One of the things that makes Savalas's performance so great is that he plays Blofeld as a human being. He's still a super villain to be sure, with a ridiculous plot for world domination and an awesome secret lair, but he still gives the character an authenticity and realism that makes us think that maybe his plot might actually work. And, maybe... just maybe... we kind of want him to win a little bit too. After all, this is Telly Savalas we're talking about, who is one of the most charismatic and charming actors who's ever lived.
And then, at the end (no spoilers), he does to Bond what no other villain had done before or has done since. He doesn't kill him, but he all but leaves him in defeat all the same. Just go rent the movie. It's one of the good ones.
Visually, he's still bald, but now the scar is gone and there is a great deal of attention paid to the fact that he has no earlobes. I honestly can't remember if he has the cat in this one, but he has gotten rid of the Mao Suit in favor of a Nehru jacket type thing. He still looks comfortable, but also a little more presentable when company comes over.
Diamonds are Forever (1971)
This guy sucks. Well, that's not fair. He was fine, he was just boring after the last two actors, and his performance was really stiff and unengaging. He's back in the gray suit, he has silver hair, and I can't remember if he had earlobes or not. He was said to have gone through plastic surgery to change his appearance, but he also had various henchmen altered to pose as look-alikes as well.
Blofeld only appears in the opening teaser, where he is tracked down and "killed," by Bond. It's a fun scene, but doesn't really add to the mystery or menace of the character. But after the ending of the previous film, I guess they needed closure and to have Bond finally get his revenge.
Interesting tidbit: Charles Gray played an intelligence officer in You Only Live Twice, making him one of the only actors to play multiple roles in different Bond films.
For this one, we're back to having a guy mostly seen in shadow with a voice provided by another actor. The body belonged to John Hollis, who later went on to fame and fortune as Lobot in Empire Strikes Back. The voice was done by Robert Rietti, who also dubbed in the voice for the actor who played Largo in Thunderball. Oh, and he was also in the Third Man. Small world.
Anyway, Blofeld only appeared in the opening teaser again, which has him getting tossed down a chimney by Bond. This was apparently the death of Ernst Stavro Blofeld, since we would never see him again in an official EON produced Bond film. Not a great ending for such a great character. They really should've had an entire film dedicate to Bond finally finding him again and killing him once and for all. But what we got was a gag about Bond throwing him down a chimney.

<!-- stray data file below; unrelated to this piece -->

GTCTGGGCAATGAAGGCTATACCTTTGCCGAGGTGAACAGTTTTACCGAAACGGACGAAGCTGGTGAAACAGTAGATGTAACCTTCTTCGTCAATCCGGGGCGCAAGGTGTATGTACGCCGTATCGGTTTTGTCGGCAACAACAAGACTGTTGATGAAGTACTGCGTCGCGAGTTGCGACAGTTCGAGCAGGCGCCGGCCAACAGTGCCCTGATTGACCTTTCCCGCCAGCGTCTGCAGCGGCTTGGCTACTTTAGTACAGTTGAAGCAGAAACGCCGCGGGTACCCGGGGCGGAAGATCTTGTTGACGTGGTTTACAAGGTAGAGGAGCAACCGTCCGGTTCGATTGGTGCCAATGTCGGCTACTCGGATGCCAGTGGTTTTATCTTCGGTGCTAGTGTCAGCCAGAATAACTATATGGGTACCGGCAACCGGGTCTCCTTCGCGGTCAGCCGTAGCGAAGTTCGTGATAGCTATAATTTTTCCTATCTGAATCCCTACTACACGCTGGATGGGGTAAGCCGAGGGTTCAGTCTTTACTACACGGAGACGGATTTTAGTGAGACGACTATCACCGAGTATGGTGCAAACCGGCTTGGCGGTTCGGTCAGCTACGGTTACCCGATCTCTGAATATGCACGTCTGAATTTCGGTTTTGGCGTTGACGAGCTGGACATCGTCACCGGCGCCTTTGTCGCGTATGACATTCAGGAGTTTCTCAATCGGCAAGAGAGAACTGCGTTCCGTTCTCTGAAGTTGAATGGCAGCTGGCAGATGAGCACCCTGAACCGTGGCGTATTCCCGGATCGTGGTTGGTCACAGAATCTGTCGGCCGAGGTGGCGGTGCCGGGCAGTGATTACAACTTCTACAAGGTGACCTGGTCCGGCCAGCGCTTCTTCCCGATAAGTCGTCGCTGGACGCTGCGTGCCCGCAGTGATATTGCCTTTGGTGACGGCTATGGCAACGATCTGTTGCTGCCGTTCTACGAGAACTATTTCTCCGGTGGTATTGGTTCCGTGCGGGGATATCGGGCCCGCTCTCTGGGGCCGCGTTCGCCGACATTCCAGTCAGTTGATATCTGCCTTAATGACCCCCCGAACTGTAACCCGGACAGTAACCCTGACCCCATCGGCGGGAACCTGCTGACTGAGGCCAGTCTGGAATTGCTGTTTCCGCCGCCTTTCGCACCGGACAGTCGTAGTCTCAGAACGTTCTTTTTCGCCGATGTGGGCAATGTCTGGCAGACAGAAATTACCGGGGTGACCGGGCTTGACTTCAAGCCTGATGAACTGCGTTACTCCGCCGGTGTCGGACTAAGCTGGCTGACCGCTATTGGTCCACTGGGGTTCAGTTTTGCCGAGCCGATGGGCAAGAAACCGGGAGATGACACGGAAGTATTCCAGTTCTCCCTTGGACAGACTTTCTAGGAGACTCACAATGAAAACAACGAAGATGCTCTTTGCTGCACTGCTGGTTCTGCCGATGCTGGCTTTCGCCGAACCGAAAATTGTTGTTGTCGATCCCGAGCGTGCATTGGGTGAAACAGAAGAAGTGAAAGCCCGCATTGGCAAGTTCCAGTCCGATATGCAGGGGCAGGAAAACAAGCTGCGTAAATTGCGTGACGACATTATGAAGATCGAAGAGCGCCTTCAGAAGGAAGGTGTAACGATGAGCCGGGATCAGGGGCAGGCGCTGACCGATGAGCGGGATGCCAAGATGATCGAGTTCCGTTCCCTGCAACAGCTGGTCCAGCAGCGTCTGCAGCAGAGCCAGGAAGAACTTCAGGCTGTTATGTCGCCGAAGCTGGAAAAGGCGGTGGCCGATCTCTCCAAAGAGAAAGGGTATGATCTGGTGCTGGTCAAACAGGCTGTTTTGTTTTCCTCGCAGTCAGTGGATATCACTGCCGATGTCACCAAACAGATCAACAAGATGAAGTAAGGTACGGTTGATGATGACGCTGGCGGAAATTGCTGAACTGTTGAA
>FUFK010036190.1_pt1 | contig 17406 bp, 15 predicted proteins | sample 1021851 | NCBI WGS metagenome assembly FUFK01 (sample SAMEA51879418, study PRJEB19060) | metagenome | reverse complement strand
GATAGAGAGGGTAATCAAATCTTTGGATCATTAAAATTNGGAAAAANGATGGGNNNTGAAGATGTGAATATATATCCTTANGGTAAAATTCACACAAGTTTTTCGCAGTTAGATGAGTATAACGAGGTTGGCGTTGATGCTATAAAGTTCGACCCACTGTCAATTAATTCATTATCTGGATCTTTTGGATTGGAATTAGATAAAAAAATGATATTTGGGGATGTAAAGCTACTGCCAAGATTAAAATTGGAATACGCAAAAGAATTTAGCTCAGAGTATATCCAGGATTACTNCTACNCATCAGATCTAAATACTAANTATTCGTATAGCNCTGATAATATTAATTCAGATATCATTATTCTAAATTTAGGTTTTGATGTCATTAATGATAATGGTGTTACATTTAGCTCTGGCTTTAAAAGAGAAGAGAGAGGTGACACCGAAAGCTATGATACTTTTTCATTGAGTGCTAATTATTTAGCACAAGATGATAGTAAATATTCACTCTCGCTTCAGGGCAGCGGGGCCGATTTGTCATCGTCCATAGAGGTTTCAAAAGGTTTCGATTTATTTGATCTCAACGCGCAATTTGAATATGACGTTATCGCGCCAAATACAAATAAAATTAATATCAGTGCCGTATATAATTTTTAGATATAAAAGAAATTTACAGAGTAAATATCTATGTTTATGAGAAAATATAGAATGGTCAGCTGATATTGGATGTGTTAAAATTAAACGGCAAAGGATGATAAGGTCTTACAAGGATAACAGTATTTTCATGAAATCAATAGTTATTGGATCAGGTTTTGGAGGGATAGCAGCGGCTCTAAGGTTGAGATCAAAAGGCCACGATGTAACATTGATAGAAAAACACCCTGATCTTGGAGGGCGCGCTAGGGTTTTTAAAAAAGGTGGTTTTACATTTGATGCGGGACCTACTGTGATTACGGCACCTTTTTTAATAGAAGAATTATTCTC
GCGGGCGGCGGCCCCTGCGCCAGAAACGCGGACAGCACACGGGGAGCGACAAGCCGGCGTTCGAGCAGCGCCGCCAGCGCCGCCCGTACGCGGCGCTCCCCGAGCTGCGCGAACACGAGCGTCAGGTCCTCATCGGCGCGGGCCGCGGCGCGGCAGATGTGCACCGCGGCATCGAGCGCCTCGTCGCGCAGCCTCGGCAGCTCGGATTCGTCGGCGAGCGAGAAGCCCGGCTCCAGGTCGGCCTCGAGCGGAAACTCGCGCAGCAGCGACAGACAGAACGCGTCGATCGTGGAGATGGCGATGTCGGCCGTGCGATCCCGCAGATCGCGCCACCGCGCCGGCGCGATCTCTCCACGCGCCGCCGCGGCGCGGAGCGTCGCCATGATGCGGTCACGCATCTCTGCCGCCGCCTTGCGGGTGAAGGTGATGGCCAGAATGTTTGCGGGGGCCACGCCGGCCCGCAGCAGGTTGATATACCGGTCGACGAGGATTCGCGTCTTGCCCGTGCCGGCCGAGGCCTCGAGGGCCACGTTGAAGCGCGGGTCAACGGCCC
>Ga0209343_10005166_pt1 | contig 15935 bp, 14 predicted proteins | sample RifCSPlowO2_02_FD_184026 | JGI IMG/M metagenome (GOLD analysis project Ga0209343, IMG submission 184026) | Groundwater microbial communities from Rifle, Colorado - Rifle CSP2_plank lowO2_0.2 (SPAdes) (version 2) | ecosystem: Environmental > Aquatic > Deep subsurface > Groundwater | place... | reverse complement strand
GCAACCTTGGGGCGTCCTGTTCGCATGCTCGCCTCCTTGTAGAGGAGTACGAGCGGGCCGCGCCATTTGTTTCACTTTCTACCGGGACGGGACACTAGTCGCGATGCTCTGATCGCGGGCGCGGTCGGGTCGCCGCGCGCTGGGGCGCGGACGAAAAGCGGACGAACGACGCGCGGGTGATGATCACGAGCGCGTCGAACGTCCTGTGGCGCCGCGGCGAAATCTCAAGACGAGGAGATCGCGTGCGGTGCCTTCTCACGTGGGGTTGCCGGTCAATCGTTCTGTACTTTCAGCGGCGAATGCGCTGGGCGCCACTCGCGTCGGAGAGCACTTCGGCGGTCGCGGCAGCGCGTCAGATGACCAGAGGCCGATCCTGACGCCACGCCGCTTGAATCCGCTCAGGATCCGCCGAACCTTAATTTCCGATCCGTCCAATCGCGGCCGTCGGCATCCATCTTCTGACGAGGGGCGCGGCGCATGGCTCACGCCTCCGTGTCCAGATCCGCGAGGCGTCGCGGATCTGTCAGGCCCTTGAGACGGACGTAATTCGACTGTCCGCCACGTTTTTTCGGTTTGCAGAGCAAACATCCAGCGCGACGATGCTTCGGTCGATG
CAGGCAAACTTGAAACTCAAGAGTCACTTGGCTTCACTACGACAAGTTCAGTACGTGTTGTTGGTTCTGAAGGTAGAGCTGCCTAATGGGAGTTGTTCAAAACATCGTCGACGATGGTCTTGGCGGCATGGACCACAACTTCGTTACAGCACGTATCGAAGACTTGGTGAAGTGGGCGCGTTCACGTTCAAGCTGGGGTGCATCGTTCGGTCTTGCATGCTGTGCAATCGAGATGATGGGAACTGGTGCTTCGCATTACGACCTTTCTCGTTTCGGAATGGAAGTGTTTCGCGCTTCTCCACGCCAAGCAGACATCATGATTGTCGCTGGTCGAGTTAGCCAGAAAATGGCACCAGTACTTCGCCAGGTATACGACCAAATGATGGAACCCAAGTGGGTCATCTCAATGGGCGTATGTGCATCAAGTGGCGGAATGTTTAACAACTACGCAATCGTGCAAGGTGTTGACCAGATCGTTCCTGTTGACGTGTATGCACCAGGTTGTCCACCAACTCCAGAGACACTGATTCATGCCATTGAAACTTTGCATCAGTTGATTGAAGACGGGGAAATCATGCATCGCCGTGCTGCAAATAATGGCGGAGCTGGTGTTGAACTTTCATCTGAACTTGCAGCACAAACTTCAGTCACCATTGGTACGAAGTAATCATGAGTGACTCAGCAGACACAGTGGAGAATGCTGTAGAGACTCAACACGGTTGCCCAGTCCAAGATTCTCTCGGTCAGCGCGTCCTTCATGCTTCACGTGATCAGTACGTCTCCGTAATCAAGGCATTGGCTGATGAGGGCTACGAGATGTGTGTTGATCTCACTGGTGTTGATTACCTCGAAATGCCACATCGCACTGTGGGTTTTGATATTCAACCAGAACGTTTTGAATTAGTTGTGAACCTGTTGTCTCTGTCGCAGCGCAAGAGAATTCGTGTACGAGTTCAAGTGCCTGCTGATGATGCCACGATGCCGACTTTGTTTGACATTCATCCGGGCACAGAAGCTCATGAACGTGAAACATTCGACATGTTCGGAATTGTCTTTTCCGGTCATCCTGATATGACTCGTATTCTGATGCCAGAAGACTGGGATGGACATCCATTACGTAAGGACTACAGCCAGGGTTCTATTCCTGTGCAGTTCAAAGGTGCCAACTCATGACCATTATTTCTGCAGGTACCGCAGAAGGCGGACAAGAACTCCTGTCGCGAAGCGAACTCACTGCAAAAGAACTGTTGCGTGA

Never Say Never Again (1983)
We have to talk about this movie again, the film that was produced simply because some guy owned the rights to produce it. And it was kind of fun, with a really cool cast, including the always wonderful Max Von Sydow as Blofeld. He appears in more than just the opening teaser this film, but his role still feels like a cameo all the same. He is back to his role as the puppet maser, pulling the strings behind the scenes. But that is as it was in the novel Thunderball, I guess, so it makes sense that it happened here. After all, in the other film based on Thunderball, all we ever got was Blofeld's arm. At least in this movie we get to see his face.
And Von Sydow is fine... more than fine, even. He was great. He's always great. But still... he wan't really Blofeld-esque. It's hard to have Blofeld in an 80s movie, since everything we've seen about the character was so perfectly sixties. But, you know, he was ok.
We have to talk about Dr. Evil, at least briefly. Mike Meyers's Austin Powers film was more a parody on Britsh spy movies in general, but Dr. Evil was a spot-on parody of Donald Pleasense as Blofeld. He has the same Mao suit, the scar across his eye, and is always petting his cat Mr Bigglesworth.
He also refers to his second command as #2, who has an eye-patch similar to Blofeld's #2 Emile Largo. Though his look and cliched villainous ways were based on Donald Pleasense's performance as Blofeld, Evil's voice and mannerisms were actually based on long-time SNL producer and creator Lorne Michaels. Oddly enough, Michaels was also the basis for the villain Mark McKinney played in Kids in the Hall: Brain Candy.
And that's about all I have to say on that.